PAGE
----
Sunday, July 14, 2024

Thurrock Labour continue to fight the “Battle of The Grass Tax”

Grass Tax Labour

The Battle of the Grass Tax

SEPTEMBER’S meeting of Thurrock Council sat until 12.30am as residents and councillors fought the ‘Battle of the Grass Tax’ over five and a half gruelling hours.

The marathon session of council saw the Tory administration come under extreme pressure on their new service charges being levied on council tenants. Led by No To The Grass Tax campaigner, Lorraine Imamzade, residents lined up to denounce the new charges with a huge petition of over 1,500 signatures and public questions. The opposition groups also applied huge pressure with sustained questions and a motion calling for the charges to be scrapped.

The new charges will see tenants hit with bills of hundreds of pounds per year for minimal grass cutting activity where there are even small communal areas of grass nearby.

Councillor Oliver Gerrish, Leader of the Thurrock Labour Group, said “We stand 100% behind the residents in their campaign against this unfair, unreasonable new tax. September’s council meeting saw the Tory administration exposed for what they really are. Both their terrible personal behaviour on the night, but also their determination to hit those least able to pay with the bill for their Government’s austerity programme, highlight their true colours.”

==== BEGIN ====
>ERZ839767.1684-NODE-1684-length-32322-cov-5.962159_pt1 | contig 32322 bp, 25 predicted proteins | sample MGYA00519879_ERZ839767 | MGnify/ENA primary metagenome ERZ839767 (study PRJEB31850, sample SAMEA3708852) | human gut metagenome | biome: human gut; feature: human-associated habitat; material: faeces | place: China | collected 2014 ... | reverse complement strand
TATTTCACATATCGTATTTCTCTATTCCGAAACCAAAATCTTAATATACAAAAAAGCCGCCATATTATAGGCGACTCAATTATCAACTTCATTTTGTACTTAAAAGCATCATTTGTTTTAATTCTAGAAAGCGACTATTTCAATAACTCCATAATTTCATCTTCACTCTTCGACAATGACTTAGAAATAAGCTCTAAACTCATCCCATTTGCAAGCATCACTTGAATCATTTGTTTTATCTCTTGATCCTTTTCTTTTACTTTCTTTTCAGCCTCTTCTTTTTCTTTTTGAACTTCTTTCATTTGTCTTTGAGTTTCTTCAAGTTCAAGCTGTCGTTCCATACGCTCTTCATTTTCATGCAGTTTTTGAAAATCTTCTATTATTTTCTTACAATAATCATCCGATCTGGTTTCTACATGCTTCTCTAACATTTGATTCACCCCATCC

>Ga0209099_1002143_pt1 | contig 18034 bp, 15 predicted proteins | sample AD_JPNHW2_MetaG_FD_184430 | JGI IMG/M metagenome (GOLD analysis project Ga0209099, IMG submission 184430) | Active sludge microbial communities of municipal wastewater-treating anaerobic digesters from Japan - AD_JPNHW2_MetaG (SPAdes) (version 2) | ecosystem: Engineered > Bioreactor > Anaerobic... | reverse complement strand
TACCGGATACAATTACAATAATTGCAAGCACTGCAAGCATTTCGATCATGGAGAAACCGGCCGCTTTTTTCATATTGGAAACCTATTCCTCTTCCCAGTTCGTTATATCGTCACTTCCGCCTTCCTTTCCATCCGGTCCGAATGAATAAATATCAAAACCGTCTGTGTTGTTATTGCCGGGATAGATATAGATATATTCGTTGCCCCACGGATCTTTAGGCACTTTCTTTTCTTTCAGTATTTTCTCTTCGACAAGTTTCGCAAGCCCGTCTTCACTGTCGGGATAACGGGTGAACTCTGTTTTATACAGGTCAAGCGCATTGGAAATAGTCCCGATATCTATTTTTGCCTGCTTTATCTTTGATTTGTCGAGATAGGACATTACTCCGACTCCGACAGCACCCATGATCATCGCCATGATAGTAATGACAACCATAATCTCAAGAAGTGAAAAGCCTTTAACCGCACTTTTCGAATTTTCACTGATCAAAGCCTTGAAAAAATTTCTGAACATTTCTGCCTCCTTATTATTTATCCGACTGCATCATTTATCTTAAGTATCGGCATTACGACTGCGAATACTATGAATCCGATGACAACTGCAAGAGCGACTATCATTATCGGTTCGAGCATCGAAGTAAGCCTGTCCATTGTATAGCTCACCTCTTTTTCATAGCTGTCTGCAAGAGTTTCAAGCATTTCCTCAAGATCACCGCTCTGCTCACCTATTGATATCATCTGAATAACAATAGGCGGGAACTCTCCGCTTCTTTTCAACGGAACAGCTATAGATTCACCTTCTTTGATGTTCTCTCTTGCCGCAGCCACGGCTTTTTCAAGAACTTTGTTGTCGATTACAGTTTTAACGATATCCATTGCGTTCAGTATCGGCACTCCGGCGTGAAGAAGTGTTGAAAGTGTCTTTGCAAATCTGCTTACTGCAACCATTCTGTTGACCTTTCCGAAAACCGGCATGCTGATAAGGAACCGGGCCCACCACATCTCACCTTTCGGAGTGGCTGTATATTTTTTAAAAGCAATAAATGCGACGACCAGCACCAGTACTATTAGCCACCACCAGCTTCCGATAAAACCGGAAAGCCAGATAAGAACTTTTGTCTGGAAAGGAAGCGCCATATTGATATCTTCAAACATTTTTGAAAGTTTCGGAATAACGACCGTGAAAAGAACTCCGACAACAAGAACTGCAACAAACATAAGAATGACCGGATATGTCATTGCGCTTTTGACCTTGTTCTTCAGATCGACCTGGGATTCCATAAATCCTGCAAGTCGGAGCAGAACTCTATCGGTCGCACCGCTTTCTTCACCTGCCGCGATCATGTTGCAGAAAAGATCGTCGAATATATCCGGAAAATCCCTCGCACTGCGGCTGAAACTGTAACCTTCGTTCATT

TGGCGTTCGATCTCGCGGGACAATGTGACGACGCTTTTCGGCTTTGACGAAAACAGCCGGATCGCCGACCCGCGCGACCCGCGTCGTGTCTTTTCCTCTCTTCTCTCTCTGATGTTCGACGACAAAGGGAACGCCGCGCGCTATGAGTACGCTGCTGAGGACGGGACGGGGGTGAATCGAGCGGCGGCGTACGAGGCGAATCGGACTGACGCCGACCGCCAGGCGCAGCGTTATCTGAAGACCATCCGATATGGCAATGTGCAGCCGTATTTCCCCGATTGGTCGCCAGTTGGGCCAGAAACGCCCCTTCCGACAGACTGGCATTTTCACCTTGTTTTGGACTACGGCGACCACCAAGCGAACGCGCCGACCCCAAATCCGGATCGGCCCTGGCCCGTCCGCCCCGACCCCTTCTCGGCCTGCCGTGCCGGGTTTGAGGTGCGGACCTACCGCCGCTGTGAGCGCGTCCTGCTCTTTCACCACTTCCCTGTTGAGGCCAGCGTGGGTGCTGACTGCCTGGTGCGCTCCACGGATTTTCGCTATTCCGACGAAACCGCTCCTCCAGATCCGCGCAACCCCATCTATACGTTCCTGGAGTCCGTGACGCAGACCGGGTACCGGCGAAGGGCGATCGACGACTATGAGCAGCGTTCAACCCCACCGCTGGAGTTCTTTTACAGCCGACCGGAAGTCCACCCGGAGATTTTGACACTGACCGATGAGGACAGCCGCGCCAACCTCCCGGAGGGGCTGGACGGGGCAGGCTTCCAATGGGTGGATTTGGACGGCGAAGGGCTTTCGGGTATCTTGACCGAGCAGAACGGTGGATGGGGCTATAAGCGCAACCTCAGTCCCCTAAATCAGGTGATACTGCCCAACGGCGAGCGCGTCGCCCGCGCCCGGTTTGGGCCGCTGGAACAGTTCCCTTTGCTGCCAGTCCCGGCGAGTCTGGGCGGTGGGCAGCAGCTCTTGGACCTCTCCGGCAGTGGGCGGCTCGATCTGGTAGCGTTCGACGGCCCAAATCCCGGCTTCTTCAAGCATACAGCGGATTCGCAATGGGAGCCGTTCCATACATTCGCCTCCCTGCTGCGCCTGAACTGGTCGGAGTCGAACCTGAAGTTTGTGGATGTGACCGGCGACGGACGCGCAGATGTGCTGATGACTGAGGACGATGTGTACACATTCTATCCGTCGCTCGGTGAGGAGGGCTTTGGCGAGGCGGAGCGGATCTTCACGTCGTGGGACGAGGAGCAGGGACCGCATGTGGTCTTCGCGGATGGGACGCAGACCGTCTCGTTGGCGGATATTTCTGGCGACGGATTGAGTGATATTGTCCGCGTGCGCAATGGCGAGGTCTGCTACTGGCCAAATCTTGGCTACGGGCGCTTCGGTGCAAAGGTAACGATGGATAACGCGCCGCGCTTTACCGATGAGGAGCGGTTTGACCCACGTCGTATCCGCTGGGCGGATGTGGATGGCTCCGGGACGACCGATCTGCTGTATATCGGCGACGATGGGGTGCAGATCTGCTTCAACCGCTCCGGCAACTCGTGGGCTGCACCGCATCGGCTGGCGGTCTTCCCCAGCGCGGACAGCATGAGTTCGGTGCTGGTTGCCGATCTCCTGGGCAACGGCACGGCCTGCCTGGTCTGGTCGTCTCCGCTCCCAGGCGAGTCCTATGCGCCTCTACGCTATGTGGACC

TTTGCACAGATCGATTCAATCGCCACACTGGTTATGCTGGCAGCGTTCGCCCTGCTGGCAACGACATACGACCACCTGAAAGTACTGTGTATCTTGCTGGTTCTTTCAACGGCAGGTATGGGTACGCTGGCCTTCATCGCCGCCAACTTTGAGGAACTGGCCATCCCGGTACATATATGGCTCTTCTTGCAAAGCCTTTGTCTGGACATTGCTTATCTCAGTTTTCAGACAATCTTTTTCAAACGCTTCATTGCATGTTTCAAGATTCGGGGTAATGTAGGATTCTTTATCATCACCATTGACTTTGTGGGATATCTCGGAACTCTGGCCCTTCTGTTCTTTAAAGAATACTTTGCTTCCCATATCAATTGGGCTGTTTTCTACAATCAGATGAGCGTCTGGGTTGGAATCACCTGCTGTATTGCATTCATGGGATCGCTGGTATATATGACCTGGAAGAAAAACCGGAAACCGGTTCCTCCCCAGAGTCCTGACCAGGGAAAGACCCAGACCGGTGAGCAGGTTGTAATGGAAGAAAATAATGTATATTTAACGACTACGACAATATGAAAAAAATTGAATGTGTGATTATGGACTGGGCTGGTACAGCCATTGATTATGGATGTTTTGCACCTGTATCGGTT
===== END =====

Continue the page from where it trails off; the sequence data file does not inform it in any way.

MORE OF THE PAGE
He continued “Frankly, this week we have seen a Tory administration out of their depth and unable to cope with the people-power and political pressure that has been applied to them. The way they lashed out, particularly at residents, was disgraceful. But so was the way they sought to avoid blame for the decision to implement these charges.”

Before the meeting, it was announced that the Grass Tax had been “suspended” while a number of anomalies were investigated. However, this did not satisfy councillor Gerrish who said “It is not enough to delay implementation – these charges needs to go.”

The meeting agreed a motion submitted by Labour’s councillor Barbara Rice that the cabinet should scrap the charges. Speaking on the motion, she said “I have brought this motion to this chamber to call on the cabinet to show they can and will act in a fair and equitable manner by rescinding this unfair and unjust charge.”

She called on the Cabinet to “go back to the drawing board and seek a fair way forward to balance their books. Don’t punish council tenants – it’s unfair, unjust and unacceptable!”

A review will now be conducted by the council’s Housing Committee, following which the Tory Cabinet will make their final decision. Local resident campaigners and opposition councillors have vowed to continue the fight.

The ‘Battle of the Grass Tax’ might be over, but it appears the war is set to continue.


  1. There is so much focus on the ‘Grass Tax’ part of the ‘service charges’ being imposed on council tenants that I fear the other charges, although smaller than the ‘Grass Tax’, are being ignored and they are the equivalent of taxes on access to one’s flat (‘Access Tax’), on the safety issue of lighting to prevent accidents in public areas (‘Safety Tax’) and on the issue of building security by the use of secure door entry systems (‘Security Tax’).


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